‘Querida Amazonia’: Commentary on Pope Francis’ Apostolic Exhortation
Extract from Antonio Spadaro, SJ, La Civilita Catolica, 12 February 2020
Splendor, drama, mystery: with these three words Pope Francis offers to the people of God and all persons of goodwill his post-synodal apostolic exhortation Querida Amazonia (Beloved Amazon), on the special synod for the Amazon, which took place in Rome, October 6-27, 2019.[1]          With this synod, held at the heart of catholicity in Rome, the Church set out in search of prophecy, shifting its center of gravity from the Euro-Atlantic area and looking to a land full of gigantic political, economic and ecological contradictions.    Francis is seeking solutions that consider the rights of the original peoples, and that defend the cultural richness and natural beauty of the earth. And he seeks to support Christian communities with suitable pastoral solutions. In this regard, the engine of the exhortation – we immediately anticipate – is in the tenth paragraph of the fourth chapter, entitled “Expanding Horizons Beyond Conflicts.” When there are complex issues, the pope asks us to go beyond contradictions. When there are polarities and conflicts, we need to find new solutions, to break the impasse by looking for other better ways, perhaps not imagined before. Transcending dialectic oppositions is one of the fundamental action criteria for the pontiff. It is always good to keep this in mind.....(more)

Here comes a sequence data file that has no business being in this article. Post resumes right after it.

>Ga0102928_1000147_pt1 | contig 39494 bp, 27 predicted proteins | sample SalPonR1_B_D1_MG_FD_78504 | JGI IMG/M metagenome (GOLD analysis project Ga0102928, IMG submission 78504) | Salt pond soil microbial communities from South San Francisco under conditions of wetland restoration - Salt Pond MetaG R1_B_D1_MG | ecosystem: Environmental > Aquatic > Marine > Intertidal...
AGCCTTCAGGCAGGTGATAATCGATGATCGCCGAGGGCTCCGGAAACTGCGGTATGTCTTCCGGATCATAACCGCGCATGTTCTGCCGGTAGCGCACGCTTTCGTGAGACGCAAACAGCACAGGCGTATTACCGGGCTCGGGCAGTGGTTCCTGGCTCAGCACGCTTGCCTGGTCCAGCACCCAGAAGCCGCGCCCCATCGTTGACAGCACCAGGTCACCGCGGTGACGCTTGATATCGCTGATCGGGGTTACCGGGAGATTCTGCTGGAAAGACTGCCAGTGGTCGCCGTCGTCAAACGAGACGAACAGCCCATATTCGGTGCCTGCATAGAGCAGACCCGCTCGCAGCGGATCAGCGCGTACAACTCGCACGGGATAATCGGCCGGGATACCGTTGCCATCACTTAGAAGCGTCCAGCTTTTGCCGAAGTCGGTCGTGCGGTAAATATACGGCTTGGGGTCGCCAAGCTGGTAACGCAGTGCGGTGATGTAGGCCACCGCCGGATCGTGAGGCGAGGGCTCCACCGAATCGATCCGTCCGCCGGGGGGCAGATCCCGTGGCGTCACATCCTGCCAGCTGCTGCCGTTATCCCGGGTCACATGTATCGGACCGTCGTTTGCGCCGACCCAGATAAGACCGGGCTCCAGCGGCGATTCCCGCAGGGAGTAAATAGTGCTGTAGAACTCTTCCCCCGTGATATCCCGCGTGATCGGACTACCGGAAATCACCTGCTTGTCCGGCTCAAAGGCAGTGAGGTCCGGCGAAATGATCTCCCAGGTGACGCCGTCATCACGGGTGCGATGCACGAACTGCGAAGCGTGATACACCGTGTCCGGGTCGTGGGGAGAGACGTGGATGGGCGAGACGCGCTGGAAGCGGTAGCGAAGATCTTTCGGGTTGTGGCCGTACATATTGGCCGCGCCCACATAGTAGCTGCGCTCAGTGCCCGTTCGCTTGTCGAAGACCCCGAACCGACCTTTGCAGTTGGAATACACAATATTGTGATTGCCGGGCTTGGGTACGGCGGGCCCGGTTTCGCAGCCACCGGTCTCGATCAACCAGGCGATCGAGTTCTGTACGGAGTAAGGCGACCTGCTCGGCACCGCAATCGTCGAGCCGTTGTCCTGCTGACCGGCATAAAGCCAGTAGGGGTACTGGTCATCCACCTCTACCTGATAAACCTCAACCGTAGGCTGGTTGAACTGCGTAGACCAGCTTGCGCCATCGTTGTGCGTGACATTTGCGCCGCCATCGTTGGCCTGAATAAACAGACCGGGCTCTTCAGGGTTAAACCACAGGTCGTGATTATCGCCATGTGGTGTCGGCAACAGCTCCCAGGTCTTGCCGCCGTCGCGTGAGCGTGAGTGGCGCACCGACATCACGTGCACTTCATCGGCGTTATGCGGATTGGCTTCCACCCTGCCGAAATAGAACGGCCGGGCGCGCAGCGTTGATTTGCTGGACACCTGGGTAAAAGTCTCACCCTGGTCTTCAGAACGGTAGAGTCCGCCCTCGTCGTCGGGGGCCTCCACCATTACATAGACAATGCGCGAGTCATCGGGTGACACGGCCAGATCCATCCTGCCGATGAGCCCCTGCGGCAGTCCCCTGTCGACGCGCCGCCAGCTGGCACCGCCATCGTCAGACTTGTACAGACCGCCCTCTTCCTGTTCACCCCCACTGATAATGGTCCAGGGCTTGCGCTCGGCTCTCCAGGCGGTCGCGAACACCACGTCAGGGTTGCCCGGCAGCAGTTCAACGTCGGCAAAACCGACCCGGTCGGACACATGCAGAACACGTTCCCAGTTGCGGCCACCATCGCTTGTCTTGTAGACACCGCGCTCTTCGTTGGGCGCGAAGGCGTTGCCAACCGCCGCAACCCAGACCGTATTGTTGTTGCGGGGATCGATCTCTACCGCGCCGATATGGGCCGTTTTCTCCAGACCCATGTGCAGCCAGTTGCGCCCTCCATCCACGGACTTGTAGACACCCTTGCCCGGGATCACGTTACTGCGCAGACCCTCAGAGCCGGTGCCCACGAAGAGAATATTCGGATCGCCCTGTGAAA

Disappointment, outrage over papal document on the Amazon